When you have kids, going to theme parks is one of those necessary evils, like having the theme song to Spongebob Squarepants stuck in your head for weeks on end or finding petrified Oreos under the cushions of your sofa.
When my kids were younger, I didn’t mind the theme park outings quite as much because the kids were happy to go on the rides that went about two miles per hour and made cute little choo-choo noises. But they soon graduated to faster, scarier rides with names like “The Titan of Terror.” The minute they met the allowable height level, they were on line for gravity-defying, puke-inducing, loop-de-loop rollercoasters.
This is when I became “The Holder.”
In case you are not familiar with this person, “The Holder” is the one who is too afraid to go on the gravity-defying, puke-inducing loop de loop roller coasters, so he or she waits by the ride exit and holds all the stuff that will fall out of the pockets of the idiots who are actually going on the ride.
Some people think that The Holder is a weenie. But I like to think the holder is actually the smartest person in the group who values life and her lunch too much to go on these rides. My thought is, I already had two kids without anesthesia… I don’t need any more thrill rides, thank you very much.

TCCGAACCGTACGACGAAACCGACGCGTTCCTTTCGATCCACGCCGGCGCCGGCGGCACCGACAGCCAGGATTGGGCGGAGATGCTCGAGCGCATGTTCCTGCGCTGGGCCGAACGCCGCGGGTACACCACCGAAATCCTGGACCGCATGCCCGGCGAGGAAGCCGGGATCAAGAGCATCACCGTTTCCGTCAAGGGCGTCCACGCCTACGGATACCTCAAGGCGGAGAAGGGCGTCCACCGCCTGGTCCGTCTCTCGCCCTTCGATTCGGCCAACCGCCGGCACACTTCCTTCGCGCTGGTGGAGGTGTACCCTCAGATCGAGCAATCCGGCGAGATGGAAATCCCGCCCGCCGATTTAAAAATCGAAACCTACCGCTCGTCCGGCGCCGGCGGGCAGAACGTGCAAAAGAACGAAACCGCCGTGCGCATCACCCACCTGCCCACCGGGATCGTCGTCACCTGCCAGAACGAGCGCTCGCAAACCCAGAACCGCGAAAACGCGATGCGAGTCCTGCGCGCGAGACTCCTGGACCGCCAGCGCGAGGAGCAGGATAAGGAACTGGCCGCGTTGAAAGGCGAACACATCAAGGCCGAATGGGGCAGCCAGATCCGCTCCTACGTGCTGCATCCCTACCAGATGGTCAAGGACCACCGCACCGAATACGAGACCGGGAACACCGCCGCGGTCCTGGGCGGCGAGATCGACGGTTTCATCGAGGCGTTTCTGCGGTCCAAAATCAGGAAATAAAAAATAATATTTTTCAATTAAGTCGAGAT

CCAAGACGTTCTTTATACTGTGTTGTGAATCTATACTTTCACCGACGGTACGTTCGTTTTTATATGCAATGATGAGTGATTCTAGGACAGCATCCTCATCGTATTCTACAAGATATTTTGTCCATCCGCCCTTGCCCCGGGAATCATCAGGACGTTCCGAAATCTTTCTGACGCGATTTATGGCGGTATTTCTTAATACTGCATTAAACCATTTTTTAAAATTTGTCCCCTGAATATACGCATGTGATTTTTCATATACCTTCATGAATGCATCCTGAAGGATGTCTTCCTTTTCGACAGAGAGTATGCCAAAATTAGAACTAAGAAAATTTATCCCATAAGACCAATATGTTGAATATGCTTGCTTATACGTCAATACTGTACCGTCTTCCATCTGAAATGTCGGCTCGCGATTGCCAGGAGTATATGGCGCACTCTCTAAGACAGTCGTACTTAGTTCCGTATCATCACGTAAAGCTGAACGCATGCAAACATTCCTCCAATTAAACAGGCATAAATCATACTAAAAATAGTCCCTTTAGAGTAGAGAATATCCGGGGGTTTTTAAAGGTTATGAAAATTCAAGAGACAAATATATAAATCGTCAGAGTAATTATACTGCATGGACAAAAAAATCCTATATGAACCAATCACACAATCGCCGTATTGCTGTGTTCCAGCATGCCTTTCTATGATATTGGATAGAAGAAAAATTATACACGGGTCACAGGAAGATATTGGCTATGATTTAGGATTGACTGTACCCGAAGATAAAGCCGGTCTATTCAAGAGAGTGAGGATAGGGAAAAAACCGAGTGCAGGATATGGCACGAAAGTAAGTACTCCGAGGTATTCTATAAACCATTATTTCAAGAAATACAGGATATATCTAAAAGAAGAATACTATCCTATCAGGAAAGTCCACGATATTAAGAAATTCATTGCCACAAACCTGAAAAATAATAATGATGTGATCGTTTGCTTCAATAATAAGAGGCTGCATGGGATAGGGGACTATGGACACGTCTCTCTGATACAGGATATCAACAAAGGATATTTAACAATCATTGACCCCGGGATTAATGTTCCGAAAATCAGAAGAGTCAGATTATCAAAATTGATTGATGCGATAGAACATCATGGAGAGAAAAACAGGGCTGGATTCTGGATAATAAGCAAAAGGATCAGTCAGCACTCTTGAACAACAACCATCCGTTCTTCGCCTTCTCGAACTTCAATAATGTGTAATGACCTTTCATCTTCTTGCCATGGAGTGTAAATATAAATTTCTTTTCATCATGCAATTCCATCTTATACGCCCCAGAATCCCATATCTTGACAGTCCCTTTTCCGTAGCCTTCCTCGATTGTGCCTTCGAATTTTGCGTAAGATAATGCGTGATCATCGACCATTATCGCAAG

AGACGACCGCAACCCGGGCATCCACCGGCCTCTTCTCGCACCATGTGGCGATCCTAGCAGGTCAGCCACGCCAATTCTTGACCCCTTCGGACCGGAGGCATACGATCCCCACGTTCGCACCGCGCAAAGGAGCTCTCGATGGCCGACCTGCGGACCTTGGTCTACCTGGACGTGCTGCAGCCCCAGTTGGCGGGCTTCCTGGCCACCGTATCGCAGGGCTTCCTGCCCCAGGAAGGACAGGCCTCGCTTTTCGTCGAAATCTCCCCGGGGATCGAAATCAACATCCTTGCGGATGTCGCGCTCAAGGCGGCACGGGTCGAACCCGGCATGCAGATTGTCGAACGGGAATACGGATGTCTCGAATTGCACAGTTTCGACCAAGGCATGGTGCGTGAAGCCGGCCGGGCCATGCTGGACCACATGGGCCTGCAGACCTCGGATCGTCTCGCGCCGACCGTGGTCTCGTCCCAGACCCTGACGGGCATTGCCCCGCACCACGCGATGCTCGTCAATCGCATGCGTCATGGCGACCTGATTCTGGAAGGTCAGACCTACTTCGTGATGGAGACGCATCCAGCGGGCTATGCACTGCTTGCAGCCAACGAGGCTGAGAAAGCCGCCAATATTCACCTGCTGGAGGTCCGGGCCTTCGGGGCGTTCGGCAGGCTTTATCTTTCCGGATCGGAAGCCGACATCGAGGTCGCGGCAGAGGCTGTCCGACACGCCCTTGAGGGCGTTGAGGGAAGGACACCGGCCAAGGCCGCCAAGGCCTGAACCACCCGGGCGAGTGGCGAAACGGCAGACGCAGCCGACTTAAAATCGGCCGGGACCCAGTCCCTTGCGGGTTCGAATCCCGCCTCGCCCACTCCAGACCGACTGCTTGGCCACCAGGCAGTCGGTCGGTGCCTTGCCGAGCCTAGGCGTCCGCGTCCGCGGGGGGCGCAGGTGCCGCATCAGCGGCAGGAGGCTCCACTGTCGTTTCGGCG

Of course, the problem with being The Holder, is it leaves you with a lot of down time. Most of the rides my kids want to go on have hour-long waits. Even when we spring for the fast pass, it can still be upwards of half an hour for a three-minute ride.
So what’s a girl to do while she waits for her brood to do their loop-de-loops?
As I waited for my kids to get off yet another roller coaster, I started to get hungry. This might have had something to do with the fact that I was doing nothing for forty minutes and also that the enticing smells of fried dough, pizza, french fries, and soft serve ice cream were wafting at me from all sides. What? You say ice cream doesn’t smell? I beg to differ.
Thinking that the pizza would be the least of all evils, I decided to get a slice to satisfy my hunger. It may, in fact, have been the least of all evils, if it were the only thing I ate. But ten minutes later I got a text from the kids saying they were getting back on line to ride the rollercoaster again, so I went and got some fried dough for dessert. Over the course of the afternoon, I also shared some cheese fries with my daughter, tried out the cotton candy, tested the kids’ fudge to make sure it was OK, sampled someone’s chocolate shake, and sucked down a slushee.
As the day was winding down, I announced that I thought it was time to head home.
“But mom, we still haven’t gone on the biggest rollercoaster,” protested my kids.
“I think we should go before someone gets sick,” I declared.
“But I feel fine,” said my son.
“Me, too,” agreed my daughter.
I shook my head.
“That’s good. But I was talking about me.”